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best of 2015
Dick Busher
Seattle

Dick Busher has been drawn to nature since he bought his first camera. After a successful career as a commercial interior, architecture and garden photographer, he switched to fine-art photography and returned to his first interest. Focusing on intimate details over what he calls "heroic landscapes," he travels throughout the Pacific Northwest, California and Utah to capture painterly photographs of the outdoor world.

© NAME

© Dick Busher


“I'd like to show [a detail] to the viewers and have them wonder, `How big is that waterfall? Is that an aerial view, or a macro photograph? What, exactly, am I looking at? I would never have thought to shoot that,'” Busher says.

ASMP: How long have you been in business, and what are your photographic specialties?

Dick Busher: I started my business in 1975, and my first specialty was architecture. However, I bought my first camera in 1969 (at the age of 28), and my first project was to teach myself the Zone System photographic technique. At the time I was a graduate student in physics and mastering the Zone System by myself was relatively easy. After a short time shooting architecture, I tried my hand at interiors. I taught myself lighting techniques by studying images I liked in interior design magazines.

Over the years I also taught myself to shoot food and objects. I've never felt comfortable shooting people. Most of my commercial work has been interiors and art objects.

ASMP: How long have you been shooting landscapes and nature? Where have you traveled?

DB: Right from the get-go I was shooting landscapes and nature. I have also been shooting what I like to refer to as the "Aaron Siskind memorial chipped-paint photograph", which are vignettes of manmade objects in a state of decay or neglect.

Most of [my outdoor] work has been in the Pacific Northwest, although some of it is from Utah and California. I've traveled much more extensively shooting interiors throughout the US, Mexico, Canada and the Caribbean. However, I stopped shooting commercially nine years ago. I'm now exclusively immersed in the fine-art world, back to square one.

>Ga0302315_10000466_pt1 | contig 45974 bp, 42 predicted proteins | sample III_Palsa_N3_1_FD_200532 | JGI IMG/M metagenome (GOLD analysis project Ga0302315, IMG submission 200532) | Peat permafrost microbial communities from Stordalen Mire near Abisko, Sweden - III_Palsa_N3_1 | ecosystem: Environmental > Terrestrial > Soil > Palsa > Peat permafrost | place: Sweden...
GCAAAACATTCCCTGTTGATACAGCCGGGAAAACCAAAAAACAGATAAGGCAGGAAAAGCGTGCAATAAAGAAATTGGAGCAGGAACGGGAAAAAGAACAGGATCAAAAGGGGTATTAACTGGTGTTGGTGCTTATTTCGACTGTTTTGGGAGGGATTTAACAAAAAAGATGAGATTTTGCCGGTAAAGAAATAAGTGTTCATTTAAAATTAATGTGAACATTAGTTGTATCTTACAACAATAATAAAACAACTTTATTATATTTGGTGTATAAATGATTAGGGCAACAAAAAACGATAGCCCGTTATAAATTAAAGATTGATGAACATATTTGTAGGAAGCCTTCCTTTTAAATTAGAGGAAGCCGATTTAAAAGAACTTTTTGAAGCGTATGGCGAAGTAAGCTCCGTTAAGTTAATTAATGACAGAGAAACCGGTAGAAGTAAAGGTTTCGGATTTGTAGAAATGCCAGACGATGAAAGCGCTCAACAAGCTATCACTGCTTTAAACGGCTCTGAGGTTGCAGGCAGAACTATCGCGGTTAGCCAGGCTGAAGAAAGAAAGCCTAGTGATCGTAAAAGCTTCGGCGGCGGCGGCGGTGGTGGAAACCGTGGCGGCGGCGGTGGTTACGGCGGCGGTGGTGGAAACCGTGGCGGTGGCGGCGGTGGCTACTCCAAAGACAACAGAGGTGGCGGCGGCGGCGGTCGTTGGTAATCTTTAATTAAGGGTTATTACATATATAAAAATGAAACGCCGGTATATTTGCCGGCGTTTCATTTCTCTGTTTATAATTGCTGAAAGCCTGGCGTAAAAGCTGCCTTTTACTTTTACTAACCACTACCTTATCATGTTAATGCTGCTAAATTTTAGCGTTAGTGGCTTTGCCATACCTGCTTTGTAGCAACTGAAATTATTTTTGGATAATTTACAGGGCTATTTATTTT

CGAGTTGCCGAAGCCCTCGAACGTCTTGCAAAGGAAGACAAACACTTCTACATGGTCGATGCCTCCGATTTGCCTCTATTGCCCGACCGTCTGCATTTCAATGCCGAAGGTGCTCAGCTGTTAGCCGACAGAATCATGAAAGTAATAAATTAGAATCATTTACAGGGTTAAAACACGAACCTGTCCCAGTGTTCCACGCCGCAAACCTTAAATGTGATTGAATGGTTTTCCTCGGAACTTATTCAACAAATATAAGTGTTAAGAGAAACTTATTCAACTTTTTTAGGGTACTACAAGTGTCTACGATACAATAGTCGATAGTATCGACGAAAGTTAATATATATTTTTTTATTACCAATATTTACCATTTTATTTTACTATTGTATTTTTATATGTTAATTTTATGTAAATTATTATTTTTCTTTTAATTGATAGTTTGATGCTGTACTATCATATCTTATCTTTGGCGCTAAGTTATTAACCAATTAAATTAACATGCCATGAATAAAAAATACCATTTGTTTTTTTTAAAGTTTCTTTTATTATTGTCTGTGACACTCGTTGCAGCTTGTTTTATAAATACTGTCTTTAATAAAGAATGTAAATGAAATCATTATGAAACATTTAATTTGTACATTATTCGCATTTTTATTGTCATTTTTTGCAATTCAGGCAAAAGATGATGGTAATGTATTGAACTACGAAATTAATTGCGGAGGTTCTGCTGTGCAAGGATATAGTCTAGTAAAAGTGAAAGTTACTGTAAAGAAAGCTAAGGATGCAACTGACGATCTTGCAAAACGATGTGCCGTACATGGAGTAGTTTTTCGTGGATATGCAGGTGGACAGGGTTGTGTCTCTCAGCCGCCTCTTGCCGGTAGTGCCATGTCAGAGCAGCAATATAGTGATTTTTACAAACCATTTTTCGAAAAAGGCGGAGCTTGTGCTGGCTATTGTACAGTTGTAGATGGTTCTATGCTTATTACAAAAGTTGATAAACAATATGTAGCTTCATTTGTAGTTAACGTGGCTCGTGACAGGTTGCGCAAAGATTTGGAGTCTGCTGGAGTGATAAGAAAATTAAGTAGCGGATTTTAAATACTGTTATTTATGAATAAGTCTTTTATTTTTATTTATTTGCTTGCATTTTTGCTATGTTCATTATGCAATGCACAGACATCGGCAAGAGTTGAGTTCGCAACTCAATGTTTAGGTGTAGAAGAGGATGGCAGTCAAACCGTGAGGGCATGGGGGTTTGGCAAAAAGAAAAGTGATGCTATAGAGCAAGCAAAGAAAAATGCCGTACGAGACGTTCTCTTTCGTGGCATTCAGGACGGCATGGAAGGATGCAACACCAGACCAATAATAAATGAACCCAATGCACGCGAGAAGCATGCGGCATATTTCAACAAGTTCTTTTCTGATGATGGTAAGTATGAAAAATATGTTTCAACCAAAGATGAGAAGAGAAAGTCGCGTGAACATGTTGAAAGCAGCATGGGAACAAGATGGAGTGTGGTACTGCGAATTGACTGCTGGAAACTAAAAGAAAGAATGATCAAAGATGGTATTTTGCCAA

ASMP: What draws you to the scenes you choose, and what do you want to show to the viewer?

DB: I've always been drawn to nature and the outdoors. My mother was a farmer's daughter and I grew up hiking, fishing and camping in Connecticut and Rhode Island. When I moved to Seattle I added climbing to the mix.

What interests me the most seems to be what interests most people the least: vignettes, details, the things I find at my feet. Sometimes I'm tempted to capture a heroic landscape, but capturing an intimate detail gives me more pleasure. I'd like to show that to the viewers and have them wonder: "How big is that waterfall? Is that an aerial view, or a macro photograph? What, exactly, am I looking at? I would never have thought to shoot that."

ASMP: What is your process for capturing and processing your images?

DB: I still shoot film. There is a tactile feel to film that I don't get from digital. I'm also a high-res guy and most of my work is with 4 x 5 film. I used to process both negatives and transparencies myself, but have outsourced that for the past ten years or so.

I then drum scan the film with my Heidelberg Tango, and make prints with a large format inkjet printer. With the Tango I can make files from 4 x 5's up to 6GB, but my usual scan is ~ 1.2GB in size. With my printer I can go up to 44 x 55 inches, which would be roughly the equivalent of a 10 x 15-inch print from 35mm. The detail I see in my large prints is quite remarkable.

ASMP: What do you consider your most valuable tool or piece of equipment?

DB: The Tango scanner. There are very few drum scanners being made today, and I don't believe that any of them are its equal. As long as I can keep it running, I'll be happy.

ASMP: Are there any particular photographers or other artists whose work inspires you?

DB: Ansel Adams, of course, inspired most of us landscape photographers. Edward Weston, Minor White and the other giants of their era were also inspirational.

However my most inspirational photographer is one most people have never heard of, my very dear friend Johsel Namkung. I met him in 1970, introduced by a mutual friend. He helped me refine my vision, and his work still does that to this day. I've published two of his books (Did I mention that I am also a publisher and book producer?). Both books were award-winning publications due to the quality of his work, my skillset as a color separator and designer, plus excellent printing. I also had the honor of publishing "A Retrospective" of his work in 2012, a year before he passed away at 94 years of age. Johsel was a master of his craft, and in my view the equal to any landscape photographer I'm familiar with.

ASMP: How long have you been an ASMP member? What initially prompted you to join?

DB: I've been a member of ASMP since 1979, first as a General Member and now as a Life Member.

I attended my first ASMP meeting thanks to an invitation from a colleague. It was a meeting devoted to pricing. Several established professionals showed examples of their published work and asked the audience to estimate what the fee had been for each publication, ranging from editorial to national advertising usage. For each example all of the guesses were low, often off by 50 percent or more. When that fact sunk in, I decided then and there that I needed to join this organization. I needed help for my business. The collective wisdom and knowledge of those members was the help I needed, and most importantly they were willing to share.

ASMP: What do you consider the most valuable aspect of your ASMP membership?

DB: Education and advocacy. Both require funding, i.e. dues paying members. It's as simple as that.